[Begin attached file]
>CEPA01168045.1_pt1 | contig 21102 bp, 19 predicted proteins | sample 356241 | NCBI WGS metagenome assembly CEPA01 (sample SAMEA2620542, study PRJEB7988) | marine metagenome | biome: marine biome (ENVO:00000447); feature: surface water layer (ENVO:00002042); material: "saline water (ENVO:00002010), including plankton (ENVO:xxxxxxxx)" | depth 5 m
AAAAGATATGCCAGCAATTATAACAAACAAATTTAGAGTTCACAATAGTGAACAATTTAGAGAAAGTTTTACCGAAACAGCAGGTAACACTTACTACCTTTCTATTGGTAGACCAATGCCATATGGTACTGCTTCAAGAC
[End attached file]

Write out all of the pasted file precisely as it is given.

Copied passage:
>CEPA01168045.1_pt1 | contig 21102 bp, 19 predicted proteins | sample 356241 | NCBI WGS metagenome assembly CEPA01 (sample SAMEA2620542, study PRJEB7988) | marine metagenome | biome: marine biome (ENVO:00000447); feature: surface water layer (ENVO:00002042); material: "saline water (ENVO:00002010), including plankton (ENVO:xxxxxxxx)" | depth 5 m
AAAAGATATGCCAGCAATTATAACAAACAAATTTAGAGTTCACAATAGTGAACAATTTAGAGAAAGTTTTACCGAAACAGCAGGTAACACTTACTACCTTTCTATTGGTAGACCAATGCCATATGGTACTGCTTCAAGAC